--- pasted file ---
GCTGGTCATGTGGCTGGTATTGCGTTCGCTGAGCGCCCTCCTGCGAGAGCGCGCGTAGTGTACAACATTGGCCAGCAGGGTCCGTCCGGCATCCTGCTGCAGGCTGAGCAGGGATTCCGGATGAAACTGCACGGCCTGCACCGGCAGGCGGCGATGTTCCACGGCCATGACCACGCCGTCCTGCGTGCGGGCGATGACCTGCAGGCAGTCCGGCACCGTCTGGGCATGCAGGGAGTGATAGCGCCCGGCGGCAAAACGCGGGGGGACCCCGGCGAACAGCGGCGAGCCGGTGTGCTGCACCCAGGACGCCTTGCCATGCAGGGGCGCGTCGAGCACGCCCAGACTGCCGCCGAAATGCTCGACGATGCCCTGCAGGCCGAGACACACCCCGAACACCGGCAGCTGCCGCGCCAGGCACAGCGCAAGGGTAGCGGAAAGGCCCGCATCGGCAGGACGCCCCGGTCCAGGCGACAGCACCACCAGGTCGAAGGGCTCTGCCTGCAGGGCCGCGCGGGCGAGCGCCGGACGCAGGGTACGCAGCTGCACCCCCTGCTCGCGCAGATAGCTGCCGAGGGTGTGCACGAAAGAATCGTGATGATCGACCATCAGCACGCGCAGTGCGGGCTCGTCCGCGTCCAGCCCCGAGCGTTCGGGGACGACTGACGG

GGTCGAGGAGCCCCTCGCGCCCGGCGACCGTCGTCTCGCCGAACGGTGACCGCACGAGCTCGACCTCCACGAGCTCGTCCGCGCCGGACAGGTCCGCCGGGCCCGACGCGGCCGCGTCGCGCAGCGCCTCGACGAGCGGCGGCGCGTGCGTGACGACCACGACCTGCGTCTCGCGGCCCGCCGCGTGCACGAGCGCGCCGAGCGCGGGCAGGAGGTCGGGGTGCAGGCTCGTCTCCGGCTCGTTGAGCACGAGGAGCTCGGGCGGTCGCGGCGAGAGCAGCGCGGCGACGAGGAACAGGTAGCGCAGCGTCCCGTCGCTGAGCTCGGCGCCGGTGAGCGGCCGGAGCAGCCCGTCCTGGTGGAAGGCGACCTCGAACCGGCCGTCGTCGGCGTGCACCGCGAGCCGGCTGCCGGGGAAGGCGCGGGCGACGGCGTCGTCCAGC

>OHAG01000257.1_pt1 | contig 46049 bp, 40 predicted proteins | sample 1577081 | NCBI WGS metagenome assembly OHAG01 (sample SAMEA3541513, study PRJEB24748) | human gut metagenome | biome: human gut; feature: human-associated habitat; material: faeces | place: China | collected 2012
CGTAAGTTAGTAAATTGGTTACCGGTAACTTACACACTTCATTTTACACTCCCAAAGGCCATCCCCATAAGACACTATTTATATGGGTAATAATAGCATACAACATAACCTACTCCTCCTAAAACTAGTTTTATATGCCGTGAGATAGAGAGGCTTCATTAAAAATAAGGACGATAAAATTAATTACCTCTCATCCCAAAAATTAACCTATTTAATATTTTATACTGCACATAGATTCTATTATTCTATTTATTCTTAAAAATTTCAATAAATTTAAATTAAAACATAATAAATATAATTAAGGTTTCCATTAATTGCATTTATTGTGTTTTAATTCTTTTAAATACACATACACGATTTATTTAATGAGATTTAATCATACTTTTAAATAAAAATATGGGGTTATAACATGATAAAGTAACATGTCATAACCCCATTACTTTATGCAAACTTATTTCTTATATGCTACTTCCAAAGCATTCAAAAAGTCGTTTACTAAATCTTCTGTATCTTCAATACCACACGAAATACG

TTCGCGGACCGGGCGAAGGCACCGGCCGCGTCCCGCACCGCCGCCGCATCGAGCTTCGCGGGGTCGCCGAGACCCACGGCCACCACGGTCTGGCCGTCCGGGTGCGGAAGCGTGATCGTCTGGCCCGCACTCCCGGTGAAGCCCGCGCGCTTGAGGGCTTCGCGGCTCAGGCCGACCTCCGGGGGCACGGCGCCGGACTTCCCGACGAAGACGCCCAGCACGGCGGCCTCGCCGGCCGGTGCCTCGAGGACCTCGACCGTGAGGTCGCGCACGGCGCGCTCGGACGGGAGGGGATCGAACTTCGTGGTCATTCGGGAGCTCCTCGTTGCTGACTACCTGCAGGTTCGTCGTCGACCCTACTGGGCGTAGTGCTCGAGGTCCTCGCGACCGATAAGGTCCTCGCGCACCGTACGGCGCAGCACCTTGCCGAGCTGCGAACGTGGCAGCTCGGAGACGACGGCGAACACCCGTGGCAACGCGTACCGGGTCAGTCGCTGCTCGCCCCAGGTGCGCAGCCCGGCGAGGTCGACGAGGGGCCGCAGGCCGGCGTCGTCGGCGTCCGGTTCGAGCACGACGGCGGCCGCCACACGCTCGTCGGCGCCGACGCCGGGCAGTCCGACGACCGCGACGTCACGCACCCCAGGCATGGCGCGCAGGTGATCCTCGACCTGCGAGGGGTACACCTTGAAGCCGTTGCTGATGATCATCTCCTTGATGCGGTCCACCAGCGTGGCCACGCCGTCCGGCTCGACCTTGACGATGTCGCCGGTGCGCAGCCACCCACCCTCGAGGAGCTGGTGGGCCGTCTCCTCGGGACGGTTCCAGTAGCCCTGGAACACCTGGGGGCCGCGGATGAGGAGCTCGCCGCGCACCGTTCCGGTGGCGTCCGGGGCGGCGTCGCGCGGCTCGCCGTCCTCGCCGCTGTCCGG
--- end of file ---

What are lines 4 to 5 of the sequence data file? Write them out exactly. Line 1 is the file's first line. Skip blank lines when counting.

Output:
CGTAAGTTAGTAAATTGGTTACCGGTAACTTACACACTTCATTTTACACTCCCAAAGGCCATCCCCATAAGACACTATTTATATGGGTAATAATAGCATACAACATAACCTACTCCTCCTAAAACTAGTTTTATATGCCGTGAGATAGAGAGGCTTCATTAAAAATAAGGACGATAAAATTAATTACCTCTCATCCCAAAAATTAACCTATTTAATATTTTATACTGCACATAGATTCTATTATTCTATTTATTCTTAAAAATTTCAATAAATTTAAATTAAAACATAATAAATATAATTAAGGTTTCCATTAATTGCATTTATTGTGTTTTAATTCTTTTAAATACACATACACGATTTATTTAATGAGATTTAATCATACTTTTAAATAAAAATATGGGGTTATAACATGATAAAGTAACATGTCATAACCCCATTACTTTATGCAAACTTATTTCTTATATGCTACTTCCAAAGCATTCAAAAAGTCGTTTACTAAATCTTCTGTATCTTCAATACCACACGAAATACG

TTCGCGGACCGGGCGAAGGCACCGGCCGCGTCCCGCACCGCCGCCGCATCGAGCTTCGCGGGGTCGCCGAGACCCACGGCCACCACGGTCTGGCCGTCCGGGTGCGGAAGCGTGATCGTCTGGCCCGCACTCCCGGTGAAGCCCGCGCGCTTGAGGGCTTCGCGGCTCAGGCCGACCTCCGGGGGCACGGCGCCGGACTTCCCGACGAAGACGCCCAGCACGGCGGCCTCGCCGGCCGGTGCCTCGAGGACCTCGACCGTGAGGTCGCGCACGGCGCGCTCGGACGGGAGGGGATCGAACTTCGTGGTCATTCGGGAGCTCCTCGTTGCTGACTACCTGCAGGTTCGTCGTCGACCCTACTGGGCGTAGTGCTCGAGGTCCTCGCGACCGATAAGGTCCTCGCGCACCGTACGGCGCAGCACCTTGCCGAGCTGCGAACGTGGCAGCTCGGAGACGACGGCGAACACCCGTGGCAACGCGTACCGGGTCAGTCGCTGCTCGCCCCAGGTGCGCAGCCCGGCGAGGTCGACGAGGGGCCGCAGGCCGGCGTCGTCGGCGTCCGGTTCGAGCACGACGGCGGCCGCCACACGCTCGTCGGCGCCGACGCCGGGCAGTCCGACGACCGCGACGTCACGCACCCCAGGCATGGCGCGCAGGTGATCCTCGACCTGCGAGGGGTACACCTTGAAGCCGTTGCTGATGATCATCTCCTTGATGCGGTCCACCAGCGTGGCCACGCCGTCCGGCTCGACCTTGACGATGTCGCCGGTGCGCAGCCACCCACCCTCGAGGAGCTGGTGGGCCGTCTCCTCGGGACGGTTCCAGTAGCCCTGGAACACCTGGGGGCCGCGGATGAGGAGCTCGCCGCGCACCGTTCCGGTGGCGTCCGGGGCGGCGTCGCGCGGCTCGCCGTCCTCGCCGCTGTCCGG